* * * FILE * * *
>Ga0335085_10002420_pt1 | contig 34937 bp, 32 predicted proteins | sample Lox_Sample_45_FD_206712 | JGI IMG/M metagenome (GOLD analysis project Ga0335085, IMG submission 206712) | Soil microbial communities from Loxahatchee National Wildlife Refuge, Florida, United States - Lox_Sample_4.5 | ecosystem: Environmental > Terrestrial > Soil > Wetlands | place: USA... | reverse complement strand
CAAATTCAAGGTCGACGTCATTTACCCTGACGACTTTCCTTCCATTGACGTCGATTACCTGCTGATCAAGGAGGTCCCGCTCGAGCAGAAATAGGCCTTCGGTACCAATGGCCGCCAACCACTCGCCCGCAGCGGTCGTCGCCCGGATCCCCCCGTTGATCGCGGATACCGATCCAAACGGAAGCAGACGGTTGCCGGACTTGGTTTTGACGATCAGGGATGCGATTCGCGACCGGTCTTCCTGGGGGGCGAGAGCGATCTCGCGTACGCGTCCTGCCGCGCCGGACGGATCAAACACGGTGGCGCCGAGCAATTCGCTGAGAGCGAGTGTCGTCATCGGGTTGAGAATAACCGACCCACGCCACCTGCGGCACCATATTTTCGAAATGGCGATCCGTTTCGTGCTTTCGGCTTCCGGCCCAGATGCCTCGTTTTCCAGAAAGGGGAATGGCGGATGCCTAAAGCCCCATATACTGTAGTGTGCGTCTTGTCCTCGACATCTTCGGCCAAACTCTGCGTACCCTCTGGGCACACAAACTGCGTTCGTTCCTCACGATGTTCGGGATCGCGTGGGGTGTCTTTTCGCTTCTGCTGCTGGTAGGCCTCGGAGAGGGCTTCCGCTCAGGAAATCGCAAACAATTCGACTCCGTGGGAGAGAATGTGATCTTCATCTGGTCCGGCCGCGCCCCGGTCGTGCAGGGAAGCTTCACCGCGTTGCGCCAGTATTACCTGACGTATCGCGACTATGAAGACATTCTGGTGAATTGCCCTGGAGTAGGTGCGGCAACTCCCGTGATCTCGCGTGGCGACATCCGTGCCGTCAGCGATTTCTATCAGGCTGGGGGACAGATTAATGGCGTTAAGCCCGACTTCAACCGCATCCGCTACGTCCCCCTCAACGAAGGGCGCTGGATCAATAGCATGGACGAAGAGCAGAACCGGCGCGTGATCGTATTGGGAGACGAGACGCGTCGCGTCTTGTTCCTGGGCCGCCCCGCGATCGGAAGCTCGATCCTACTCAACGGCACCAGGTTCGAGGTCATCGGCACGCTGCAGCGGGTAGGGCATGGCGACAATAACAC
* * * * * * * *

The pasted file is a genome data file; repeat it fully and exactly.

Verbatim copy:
>Ga0335085_10002420_pt1 | contig 34937 bp, 32 predicted proteins | sample Lox_Sample_45_FD_206712 | JGI IMG/M metagenome (GOLD analysis project Ga0335085, IMG submission 206712) | Soil microbial communities from Loxahatchee National Wildlife Refuge, Florida, United States - Lox_Sample_4.5 | ecosystem: Environmental > Terrestrial > Soil > Wetlands | place: USA... | reverse complement strand
CAAATTCAAGGTCGACGTCATTTACCCTGACGACTTTCCTTCCATTGACGTCGATTACCTGCTGATCAAGGAGGTCCCGCTCGAGCAGAAATAGGCCTTCGGTACCAATGGCCGCCAACCACTCGCCCGCAGCGGTCGTCGCCCGGATCCCCCCGTTGATCGCGGATACCGATCCAAACGGAAGCAGACGGTTGCCGGACTTGGTTTTGACGATCAGGGATGCGATTCGCGACCGGTCTTCCTGGGGGGCGAGAGCGATCTCGCGTACGCGTCCTGCCGCGCCGGACGGATCAAACACGGTGGCGCCGAGCAATTCGCTGAGAGCGAGTGTCGTCATCGGGTTGAGAATAACCGACCCACGCCACCTGCGGCACCATATTTTCGAAATGGCGATCCGTTTCGTGCTTTCGGCTTCCGGCCCAGATGCCTCGTTTTCCAGAAAGGGGAATGGCGGATGCCTAAAGCCCCATATACTGTAGTGTGCGTCTTGTCCTCGACATCTTCGGCCAAACTCTGCGTACCCTCTGGGCACACAAACTGCGTTCGTTCCTCACGATGTTCGGGATCGCGTGGGGTGTCTTTTCGCTTCTGCTGCTGGTAGGCCTCGGAGAGGGCTTCCGCTCAGGAAATCGCAAACAATTCGACTCCGTGGGAGAGAATGTGATCTTCATCTGGTCCGGCCGCGCCCCGGTCGTGCAGGGAAGCTTCACCGCGTTGCGCCAGTATTACCTGACGTATCGCGACTATGAAGACATTCTGGTGAATTGCCCTGGAGTAGGTGCGGCAACTCCCGTGATCTCGCGTGGCGACATCCGTGCCGTCAGCGATTTCTATCAGGCTGGGGGACAGATTAATGGCGTTAAGCCCGACTTCAACCGCATCCGCTACGTCCCCCTCAACGAAGGGCGCTGGATCAATAGCATGGACGAAGAGCAGAACCGGCGCGTGATCGTATTGGGAGACGAGACGCGTCGCGTCTTGTTCCTGGGCCGCCCCGCGATCGGAAGCTCGATCCTACTCAACGGCACCAGGTTCGAGGTCATCGGCACGCTGCAGCGGGTAGGGCATGGCGACAATAACAC